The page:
My spouse has given me books for Christmas since 2001. It began with him looking up lists of the year’s best books on Salon.com and buying me five or so to wrap in our local free newspaper and put under the four-foot-tall artificial tree I bought in 1999.
In 2003, after we’d moved to California, which cut our income in half and doubled our rent, he stopped buying books and instead began putting library books under the tree along with a promise of uninterrupted time in which to read them. By 2005, our first Christmas with our first child, the time had become an even more valuable commodity than the money.
In 2008, he stopped using reviews of books to choose which to put under the tree for me and started using my own Goodreads to-read list. That is just what he did this year, which means that one of the books I found under our now thirteen-year-old tree was Good Omens. Okay, well, technically I picked the books up from the library myself, wondering why my spouse was reading a bunch of books I’d had on my to-read list for ages, but the effect was largely the same. I brought them home, we stuck them (unwrapped) under the tree, and I didn’t think about them until Christmas morning.
Good Omens is the first of the bunch I picked up this Christmas break. I read it in three installments, one while my spouse took our son to the library and I sat with our pale and vomity daughter, one after everyone else was in bed and the snow fell silently outside the window behind me, and the third this morning while my spouse took our well-for-the-moment children to the children’s museum.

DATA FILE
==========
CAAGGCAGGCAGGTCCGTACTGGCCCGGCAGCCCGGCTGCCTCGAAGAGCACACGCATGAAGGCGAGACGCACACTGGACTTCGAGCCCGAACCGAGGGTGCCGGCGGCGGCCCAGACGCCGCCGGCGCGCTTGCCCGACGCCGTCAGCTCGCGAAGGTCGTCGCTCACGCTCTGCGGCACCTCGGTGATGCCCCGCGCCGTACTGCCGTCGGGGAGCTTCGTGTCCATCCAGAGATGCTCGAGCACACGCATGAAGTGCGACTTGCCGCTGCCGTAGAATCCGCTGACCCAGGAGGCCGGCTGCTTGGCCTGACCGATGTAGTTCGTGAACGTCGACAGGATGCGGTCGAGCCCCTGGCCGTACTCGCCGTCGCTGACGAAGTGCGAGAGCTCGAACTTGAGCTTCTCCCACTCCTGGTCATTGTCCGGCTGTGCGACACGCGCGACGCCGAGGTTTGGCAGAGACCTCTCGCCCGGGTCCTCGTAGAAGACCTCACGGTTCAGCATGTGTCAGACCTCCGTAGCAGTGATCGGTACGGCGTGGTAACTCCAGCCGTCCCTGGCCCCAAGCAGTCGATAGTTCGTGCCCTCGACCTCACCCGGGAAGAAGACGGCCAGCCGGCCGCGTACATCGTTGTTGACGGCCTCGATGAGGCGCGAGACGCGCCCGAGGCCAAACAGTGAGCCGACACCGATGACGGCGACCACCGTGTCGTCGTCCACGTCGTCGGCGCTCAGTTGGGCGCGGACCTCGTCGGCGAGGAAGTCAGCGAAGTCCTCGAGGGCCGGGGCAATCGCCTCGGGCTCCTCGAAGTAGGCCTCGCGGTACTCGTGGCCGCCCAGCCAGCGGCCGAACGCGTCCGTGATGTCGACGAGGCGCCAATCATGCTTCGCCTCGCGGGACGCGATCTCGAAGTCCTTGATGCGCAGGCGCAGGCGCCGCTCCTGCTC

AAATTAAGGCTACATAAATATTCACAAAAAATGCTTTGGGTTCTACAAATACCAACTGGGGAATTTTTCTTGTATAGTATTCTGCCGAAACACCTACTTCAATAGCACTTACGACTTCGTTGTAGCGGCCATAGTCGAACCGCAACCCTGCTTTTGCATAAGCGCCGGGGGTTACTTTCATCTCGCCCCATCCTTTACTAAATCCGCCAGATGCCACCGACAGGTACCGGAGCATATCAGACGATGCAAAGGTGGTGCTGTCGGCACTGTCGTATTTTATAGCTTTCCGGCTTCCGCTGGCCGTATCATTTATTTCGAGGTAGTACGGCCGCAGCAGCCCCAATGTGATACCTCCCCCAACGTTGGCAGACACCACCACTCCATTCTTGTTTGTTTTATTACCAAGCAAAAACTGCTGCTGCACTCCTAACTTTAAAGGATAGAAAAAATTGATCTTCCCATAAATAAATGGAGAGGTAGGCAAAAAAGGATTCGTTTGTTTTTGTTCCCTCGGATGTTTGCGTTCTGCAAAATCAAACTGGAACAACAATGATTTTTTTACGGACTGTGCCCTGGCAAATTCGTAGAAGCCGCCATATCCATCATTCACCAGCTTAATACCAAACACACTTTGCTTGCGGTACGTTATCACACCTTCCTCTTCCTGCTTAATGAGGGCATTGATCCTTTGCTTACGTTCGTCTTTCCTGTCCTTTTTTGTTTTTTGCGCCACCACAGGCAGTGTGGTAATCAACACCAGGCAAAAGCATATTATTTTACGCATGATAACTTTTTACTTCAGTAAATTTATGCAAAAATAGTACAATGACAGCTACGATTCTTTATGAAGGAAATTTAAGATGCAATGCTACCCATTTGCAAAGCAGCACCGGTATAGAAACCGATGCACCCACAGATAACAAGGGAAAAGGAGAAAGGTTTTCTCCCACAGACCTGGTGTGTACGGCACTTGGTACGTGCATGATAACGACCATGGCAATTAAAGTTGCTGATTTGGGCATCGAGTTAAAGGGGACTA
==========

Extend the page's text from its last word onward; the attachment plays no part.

I found the experience of immersing myself in this book very pleasant. I’ve been doing a slog through my “currently-reading” list lately and nonfiction just doesn’t invite the kind of immersion that a novel does. In addition, I was impressed with the seamless way Pratchett and Gaimen assembled this co-authoring effort, wondering at times if their little jabs at trends in co-parenting might be self-conscious references to their own co-fathering of this book.
Overall, the book has the dry, British wit of The Hitchhiker’s Guide to the Galaxy and a decidedly Gaiman-esque flavor especially to the Four Horsemen bits, or at least an American Gods-esque flavor, although I found it less laugh-out-loud funny than the Hitchhiker’s trilogy and less well developed than American Gods. Neither of these comparisons is actually fair, though (and not just because I used “-esque” and “flavor” twice in that last sentence). Gaiman published American Gods fifteen years after Good Omens came out, and one would assume that an author’s work would acquire some polish with fifteen years of practice, and I first read Douglas Adams in middle school when I was determined to find anything British hilarious because it seemed esoteric and therefore made me feel special when I laughed at it even if I didn’t catch 75% of the jokes. It’s possible that, had I picked up Good Omens in middle school (which would have been impossible since it came out the year I started high school), I would have laughed out loud at it. But I’m a jaded 36-year-old who picks up her own Christmas gifts from the library and looks at her child having a stomach bug as “downtime.” I think it takes a little more to make me laugh out loud these days.
But I did find Good Omens amusing, and I’m glad I picked it from the Christmas pile first. Now for some lunch, some exercise, and on to the next book.